If you own a computer (and if you don’t I am impressed that you are reading this) you have probably heard about the computer worm that attacked the Internet over the weekend:
- A resilient 2-day-old computer worm continued to hobble the Internet Monday, infesting computer networks in Europe, Asia and America and stoking fears it will slow data transmissions for a few more days.
Despite efforts over the weekend by companies around the world to patch their networks and stop the “SQL Slammer” worm in its tracks, the infestation continued in many regions, though below peak levels seen during Saturday’s outbreak.
“It would be very optimistic to think we could eradicate this 100 percent from the Internet,” said Graham Cluley, senior technical consultant at Britain’s Sophos Anti-Virus. “In isolated pockets, this will continue for days.”
Internet slow-downs were more scattered Monday, but firms continued to report problems as they scrambled to install fortifications against future intrusions.
South Korea, the world’s most wired country, was hit hardest by the worm. Monday it impacted stock trading as investors shied away from placing orders over the Internet, sending volumes to a 13-month low.
….The malicious code exploits a weakness in Microsoft Corp’s Windows 2000 SQL server database software, although it does not delete or otherwise touch data. It has crashed servers and congested traffic on the global network. [Reuters]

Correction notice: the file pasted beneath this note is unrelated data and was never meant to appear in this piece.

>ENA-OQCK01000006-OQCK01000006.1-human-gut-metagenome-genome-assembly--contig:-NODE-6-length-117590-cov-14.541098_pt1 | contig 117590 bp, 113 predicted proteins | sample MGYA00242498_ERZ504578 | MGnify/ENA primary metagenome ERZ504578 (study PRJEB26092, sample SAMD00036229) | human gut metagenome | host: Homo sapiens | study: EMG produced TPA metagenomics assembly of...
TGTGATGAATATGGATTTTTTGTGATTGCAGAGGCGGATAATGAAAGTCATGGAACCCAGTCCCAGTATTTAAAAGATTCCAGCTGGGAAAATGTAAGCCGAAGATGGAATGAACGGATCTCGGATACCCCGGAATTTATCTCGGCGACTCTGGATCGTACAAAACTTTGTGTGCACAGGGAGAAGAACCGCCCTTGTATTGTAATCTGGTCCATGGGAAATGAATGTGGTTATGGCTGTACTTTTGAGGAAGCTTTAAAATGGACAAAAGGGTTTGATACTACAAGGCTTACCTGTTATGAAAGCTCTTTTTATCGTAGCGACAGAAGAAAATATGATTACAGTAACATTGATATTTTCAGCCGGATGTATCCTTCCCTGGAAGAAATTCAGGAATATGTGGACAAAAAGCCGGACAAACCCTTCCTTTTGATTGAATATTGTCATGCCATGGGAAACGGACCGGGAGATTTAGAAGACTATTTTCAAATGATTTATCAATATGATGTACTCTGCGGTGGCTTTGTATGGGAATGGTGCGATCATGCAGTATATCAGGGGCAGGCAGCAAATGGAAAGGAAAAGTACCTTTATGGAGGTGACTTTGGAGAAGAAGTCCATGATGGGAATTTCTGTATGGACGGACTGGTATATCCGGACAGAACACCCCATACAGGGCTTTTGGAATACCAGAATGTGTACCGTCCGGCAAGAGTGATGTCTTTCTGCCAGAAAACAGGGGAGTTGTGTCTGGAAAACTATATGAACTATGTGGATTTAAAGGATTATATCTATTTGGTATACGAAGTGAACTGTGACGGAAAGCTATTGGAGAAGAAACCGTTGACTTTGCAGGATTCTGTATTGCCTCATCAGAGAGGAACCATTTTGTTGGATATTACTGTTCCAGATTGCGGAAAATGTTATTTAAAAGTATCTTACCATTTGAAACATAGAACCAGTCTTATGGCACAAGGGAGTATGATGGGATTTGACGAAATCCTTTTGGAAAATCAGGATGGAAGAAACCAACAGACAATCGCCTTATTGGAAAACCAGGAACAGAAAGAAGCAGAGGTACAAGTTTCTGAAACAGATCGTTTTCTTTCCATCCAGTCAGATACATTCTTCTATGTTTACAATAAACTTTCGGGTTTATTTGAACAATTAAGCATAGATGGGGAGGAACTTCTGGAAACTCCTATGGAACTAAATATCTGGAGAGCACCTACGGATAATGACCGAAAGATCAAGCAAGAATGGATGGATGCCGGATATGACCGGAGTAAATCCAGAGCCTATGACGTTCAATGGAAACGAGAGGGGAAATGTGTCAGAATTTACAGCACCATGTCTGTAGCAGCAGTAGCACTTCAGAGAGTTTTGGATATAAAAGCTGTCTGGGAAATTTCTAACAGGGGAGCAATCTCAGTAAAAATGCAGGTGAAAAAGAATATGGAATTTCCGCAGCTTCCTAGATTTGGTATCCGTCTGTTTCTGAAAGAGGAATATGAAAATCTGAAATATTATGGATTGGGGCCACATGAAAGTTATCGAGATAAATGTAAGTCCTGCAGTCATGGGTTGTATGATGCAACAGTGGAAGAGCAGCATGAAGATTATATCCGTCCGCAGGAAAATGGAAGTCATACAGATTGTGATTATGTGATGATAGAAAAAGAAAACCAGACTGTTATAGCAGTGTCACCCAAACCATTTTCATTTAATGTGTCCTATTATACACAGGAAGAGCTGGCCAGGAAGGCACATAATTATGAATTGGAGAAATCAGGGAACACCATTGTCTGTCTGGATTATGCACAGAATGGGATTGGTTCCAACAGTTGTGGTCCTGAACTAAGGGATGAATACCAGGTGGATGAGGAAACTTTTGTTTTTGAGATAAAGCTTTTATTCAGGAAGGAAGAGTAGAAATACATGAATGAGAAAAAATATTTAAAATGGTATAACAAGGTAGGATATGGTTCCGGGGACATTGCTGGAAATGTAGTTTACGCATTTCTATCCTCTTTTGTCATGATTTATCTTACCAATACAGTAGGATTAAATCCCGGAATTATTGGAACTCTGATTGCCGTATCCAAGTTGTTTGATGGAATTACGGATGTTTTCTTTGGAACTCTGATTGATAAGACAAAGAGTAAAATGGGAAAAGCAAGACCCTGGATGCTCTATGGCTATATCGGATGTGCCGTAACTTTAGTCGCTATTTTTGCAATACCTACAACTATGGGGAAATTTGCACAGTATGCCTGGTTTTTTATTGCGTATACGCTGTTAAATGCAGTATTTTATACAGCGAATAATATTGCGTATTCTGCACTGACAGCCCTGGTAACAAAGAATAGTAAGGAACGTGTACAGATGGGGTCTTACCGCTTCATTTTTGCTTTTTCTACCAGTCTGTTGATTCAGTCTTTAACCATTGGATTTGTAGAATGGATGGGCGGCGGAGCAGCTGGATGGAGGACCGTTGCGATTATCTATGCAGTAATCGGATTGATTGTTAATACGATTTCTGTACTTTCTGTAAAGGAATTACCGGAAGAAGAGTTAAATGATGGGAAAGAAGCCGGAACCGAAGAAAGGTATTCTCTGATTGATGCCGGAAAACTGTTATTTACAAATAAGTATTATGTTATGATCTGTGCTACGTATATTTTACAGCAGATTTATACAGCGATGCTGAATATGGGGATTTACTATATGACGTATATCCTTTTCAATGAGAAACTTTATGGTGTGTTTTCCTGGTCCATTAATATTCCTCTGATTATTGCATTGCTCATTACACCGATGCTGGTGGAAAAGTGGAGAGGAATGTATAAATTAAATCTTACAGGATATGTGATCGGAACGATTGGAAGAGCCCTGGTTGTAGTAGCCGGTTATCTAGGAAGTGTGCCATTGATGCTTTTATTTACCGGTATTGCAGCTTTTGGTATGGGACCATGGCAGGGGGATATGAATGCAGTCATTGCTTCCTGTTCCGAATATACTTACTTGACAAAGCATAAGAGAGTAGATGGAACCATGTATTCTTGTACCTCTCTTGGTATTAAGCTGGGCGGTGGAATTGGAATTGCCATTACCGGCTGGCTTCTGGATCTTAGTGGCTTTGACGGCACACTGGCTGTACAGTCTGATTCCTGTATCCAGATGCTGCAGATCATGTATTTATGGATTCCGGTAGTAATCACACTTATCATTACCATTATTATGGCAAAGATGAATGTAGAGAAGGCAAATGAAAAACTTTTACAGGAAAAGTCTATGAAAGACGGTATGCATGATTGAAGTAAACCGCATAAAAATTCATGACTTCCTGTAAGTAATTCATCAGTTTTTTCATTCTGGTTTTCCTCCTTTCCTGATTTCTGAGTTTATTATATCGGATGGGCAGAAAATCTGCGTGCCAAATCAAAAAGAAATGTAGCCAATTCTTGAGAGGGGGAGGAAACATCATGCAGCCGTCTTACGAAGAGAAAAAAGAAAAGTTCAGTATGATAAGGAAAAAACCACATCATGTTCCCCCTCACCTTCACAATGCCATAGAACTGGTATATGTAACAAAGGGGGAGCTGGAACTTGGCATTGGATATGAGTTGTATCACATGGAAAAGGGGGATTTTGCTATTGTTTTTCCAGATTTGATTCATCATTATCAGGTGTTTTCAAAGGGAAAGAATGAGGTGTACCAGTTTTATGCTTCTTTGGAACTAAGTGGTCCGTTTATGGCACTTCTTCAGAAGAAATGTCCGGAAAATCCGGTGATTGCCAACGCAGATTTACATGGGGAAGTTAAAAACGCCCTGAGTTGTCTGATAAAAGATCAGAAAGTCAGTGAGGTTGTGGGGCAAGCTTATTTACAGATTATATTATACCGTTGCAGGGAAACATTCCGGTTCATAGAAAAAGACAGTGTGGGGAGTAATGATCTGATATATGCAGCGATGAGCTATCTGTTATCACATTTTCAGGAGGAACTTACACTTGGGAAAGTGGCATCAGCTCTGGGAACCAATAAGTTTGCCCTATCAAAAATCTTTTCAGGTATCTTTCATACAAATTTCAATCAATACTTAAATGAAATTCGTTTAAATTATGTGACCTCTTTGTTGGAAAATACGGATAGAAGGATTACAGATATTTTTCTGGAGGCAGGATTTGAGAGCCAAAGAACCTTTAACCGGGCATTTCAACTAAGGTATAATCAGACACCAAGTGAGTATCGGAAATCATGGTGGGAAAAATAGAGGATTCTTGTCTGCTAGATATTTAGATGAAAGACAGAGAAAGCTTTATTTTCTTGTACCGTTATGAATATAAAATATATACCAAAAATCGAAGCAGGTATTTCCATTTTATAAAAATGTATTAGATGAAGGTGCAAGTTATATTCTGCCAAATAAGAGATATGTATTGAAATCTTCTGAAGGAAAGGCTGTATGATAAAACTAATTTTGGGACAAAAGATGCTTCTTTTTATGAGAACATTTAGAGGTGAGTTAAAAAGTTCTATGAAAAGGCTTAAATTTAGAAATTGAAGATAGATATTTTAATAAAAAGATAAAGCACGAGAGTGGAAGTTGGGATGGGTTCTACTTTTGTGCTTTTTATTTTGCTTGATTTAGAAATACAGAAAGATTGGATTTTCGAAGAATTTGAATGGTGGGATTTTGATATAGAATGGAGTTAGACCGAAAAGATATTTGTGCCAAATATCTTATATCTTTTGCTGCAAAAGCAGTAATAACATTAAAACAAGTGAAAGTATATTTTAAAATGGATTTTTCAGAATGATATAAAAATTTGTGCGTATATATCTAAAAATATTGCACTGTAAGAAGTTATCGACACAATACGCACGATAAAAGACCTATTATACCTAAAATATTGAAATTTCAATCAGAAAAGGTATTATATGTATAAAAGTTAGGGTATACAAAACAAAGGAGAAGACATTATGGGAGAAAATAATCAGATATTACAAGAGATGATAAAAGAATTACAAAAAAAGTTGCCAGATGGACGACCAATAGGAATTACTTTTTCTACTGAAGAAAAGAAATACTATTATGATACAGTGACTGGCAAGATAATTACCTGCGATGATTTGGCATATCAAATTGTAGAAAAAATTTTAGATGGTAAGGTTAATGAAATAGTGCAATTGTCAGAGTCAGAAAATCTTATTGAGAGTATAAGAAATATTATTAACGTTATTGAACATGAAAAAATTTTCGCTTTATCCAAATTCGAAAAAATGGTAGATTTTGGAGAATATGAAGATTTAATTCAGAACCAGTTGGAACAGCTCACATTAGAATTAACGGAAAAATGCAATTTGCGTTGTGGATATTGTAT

Computer security firm mi2g provides some interesting analysis of the situation:
- The distributed structure of the Internet is proving again to be sufficiently resilient to face a sustained assault from a rapidly replicating single worm that clogs bandwidth and other collateral damage, as demonstrated by Code Red, Sircam, Nimda, Bugbear and now Slammer, which carried no malicious payload. However, other strains targeting different vulnerabilities simultaneously on the desktop as well as the front, middle and back end of online servers could have a longer and more detrimental impact through business interruption on financial services, trading, transport, manufacturing and distribution.
….Despite the SQL server vulnerability patch being available since July last year, many organizations did not apply the patch partly due to a low level of awareness or priority. In many instances, server patches and service packs can cause various applications to cease functioning despite taking precautions. The sequence followed in applying patches iteratively is very significant. Before and after applying a patch or a service pack on Microsoft products, most administrators are used to rebooting their systems. All this means that applying patches is a non-trivial and increasingly expert task. As a result there is a delay when it comes to applying patches for known vulnerabilities. The vendor assumption that patches will be applied by customers is proving to be flawed in the light of events like Slammer. The alternative regime of automated patching can also prove to be inadequate for legacy IT systems running older application versions, which can sometimes start to malfunction after the application of a new patch.